SOLUTION 3: Promote community colleges to high school students as a viable form of post-secondary education. Community colleges are a more affordable option for students coming from families that have enough income to not qualify for need-based financial aid, but would struggle to pay for a more expensive state school. Part of this solution is to increase awareness among high school students and show them that they can still receive a quality education at a community college. The other part is to further improve community colleges, so that there is not as large of a discrepancy between them and the pricier state schools like University of Michigan or Michigan State.Reaction or advice from a Topic Coordinator:
You must solicit a critique from a topic coordinator, and explain the impact that advice has had on the final draft of this proposal.
We went to speak with TC Zachary Greenspan during his office hours on Wednesday, March 29. While there, we asked him about which of our potential solutions he felt was strongest, and what would make for a high-quality final proposal. He mentioned that he thought our first solution would likely be our strongest, and showed us that the current cap on college tuition increases in the state of Michigan is 4.2%. Additionally, we asked him for some advice regarding consultations. He suggested we reach out to University of Michigan Regent Andrea Fischer Newman, who voted "no" on U-M's recent tuition increase of 3.9%. In light of this, we reached out to all three regents who voted "no"; unfortunately, none returned our emails or calls.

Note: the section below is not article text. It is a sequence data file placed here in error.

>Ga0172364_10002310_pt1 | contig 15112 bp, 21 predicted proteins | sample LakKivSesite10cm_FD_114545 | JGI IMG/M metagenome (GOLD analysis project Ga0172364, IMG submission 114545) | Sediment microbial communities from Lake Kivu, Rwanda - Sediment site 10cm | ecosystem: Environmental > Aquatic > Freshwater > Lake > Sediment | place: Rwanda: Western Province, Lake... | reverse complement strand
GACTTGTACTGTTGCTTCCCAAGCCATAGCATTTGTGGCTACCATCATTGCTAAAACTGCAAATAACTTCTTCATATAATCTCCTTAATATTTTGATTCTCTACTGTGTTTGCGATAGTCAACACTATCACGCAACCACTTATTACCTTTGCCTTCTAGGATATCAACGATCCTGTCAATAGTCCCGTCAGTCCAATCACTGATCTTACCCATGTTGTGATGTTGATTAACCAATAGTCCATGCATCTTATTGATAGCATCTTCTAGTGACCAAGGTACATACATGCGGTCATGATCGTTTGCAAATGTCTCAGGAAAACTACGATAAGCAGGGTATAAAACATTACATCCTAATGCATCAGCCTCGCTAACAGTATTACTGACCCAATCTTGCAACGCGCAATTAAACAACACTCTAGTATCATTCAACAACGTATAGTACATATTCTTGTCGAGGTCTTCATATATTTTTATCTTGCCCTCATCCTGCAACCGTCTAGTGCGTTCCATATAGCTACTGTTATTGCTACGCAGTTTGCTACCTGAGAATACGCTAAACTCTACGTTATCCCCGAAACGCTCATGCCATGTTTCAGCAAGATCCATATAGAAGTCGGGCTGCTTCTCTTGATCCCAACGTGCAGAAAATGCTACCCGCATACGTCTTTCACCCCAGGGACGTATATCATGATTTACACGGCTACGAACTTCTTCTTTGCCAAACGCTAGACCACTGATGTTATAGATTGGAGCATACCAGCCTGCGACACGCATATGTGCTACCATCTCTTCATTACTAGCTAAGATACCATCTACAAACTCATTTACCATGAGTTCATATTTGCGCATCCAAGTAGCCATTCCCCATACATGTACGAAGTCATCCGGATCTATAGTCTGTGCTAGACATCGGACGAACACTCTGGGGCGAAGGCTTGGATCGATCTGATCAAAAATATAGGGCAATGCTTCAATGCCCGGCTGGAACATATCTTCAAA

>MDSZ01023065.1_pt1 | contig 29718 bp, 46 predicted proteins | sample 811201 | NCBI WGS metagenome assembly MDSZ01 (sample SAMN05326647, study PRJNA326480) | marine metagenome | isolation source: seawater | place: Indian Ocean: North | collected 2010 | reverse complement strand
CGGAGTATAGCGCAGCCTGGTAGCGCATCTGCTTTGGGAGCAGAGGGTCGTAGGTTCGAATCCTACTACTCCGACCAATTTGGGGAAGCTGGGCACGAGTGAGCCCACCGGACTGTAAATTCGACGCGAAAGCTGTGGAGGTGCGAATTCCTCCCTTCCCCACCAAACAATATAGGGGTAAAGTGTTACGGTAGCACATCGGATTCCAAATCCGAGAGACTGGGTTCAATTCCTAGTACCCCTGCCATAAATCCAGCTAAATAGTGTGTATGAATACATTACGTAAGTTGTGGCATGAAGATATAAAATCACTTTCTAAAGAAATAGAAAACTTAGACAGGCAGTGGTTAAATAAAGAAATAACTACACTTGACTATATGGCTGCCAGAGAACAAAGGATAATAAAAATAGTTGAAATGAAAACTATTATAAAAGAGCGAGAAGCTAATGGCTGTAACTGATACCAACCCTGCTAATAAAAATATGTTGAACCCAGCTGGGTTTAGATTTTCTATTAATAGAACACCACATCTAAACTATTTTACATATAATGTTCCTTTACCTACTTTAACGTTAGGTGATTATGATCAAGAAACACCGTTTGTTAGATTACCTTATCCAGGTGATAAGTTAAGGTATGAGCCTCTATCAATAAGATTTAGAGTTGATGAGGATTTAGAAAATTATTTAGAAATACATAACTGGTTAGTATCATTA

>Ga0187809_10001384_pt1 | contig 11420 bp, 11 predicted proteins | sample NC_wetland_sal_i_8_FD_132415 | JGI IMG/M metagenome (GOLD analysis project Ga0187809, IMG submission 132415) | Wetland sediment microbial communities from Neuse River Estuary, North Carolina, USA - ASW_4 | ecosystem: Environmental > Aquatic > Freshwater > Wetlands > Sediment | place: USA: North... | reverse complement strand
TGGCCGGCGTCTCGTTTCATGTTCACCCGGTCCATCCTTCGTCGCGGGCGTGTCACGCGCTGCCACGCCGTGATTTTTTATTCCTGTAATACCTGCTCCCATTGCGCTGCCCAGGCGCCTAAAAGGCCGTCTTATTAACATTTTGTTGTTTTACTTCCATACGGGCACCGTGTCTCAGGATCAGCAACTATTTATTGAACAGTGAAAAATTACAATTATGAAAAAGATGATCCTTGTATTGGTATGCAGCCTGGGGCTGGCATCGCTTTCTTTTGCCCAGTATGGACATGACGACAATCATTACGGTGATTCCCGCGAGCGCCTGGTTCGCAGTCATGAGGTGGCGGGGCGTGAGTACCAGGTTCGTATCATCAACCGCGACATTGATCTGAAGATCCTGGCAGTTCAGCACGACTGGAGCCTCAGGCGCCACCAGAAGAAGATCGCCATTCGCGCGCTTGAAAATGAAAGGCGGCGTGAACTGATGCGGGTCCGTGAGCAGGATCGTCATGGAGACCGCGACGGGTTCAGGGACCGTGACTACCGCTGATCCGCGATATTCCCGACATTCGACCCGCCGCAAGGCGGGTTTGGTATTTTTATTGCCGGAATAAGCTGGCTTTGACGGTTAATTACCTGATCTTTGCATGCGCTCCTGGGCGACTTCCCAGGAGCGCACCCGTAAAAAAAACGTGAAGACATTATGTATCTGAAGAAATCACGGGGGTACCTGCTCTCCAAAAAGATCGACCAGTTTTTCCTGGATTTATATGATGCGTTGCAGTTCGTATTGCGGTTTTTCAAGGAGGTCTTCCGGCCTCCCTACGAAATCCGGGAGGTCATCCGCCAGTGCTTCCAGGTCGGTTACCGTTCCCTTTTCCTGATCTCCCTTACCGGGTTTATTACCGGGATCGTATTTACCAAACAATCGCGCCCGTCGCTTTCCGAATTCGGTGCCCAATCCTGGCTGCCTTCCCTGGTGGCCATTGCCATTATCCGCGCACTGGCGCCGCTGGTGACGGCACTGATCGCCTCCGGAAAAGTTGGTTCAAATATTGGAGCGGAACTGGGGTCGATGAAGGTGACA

In addition to the feedback given to us at this meeting, we took into account the feedback that was given to us by topic coordinators as responses to our media artifact, prospectus, and three potential solutions. We took the advice to look at more than just the University of Michigan's tuition increases, and expanded our search to more colleges across the state. We also looked into some information about community colleges and found that there were serious issues with community college graduation rates. Overall, Zach Greenspan was incredibly helpful with our proposal, and provided a great deal of information to help us throughout the process.Research process: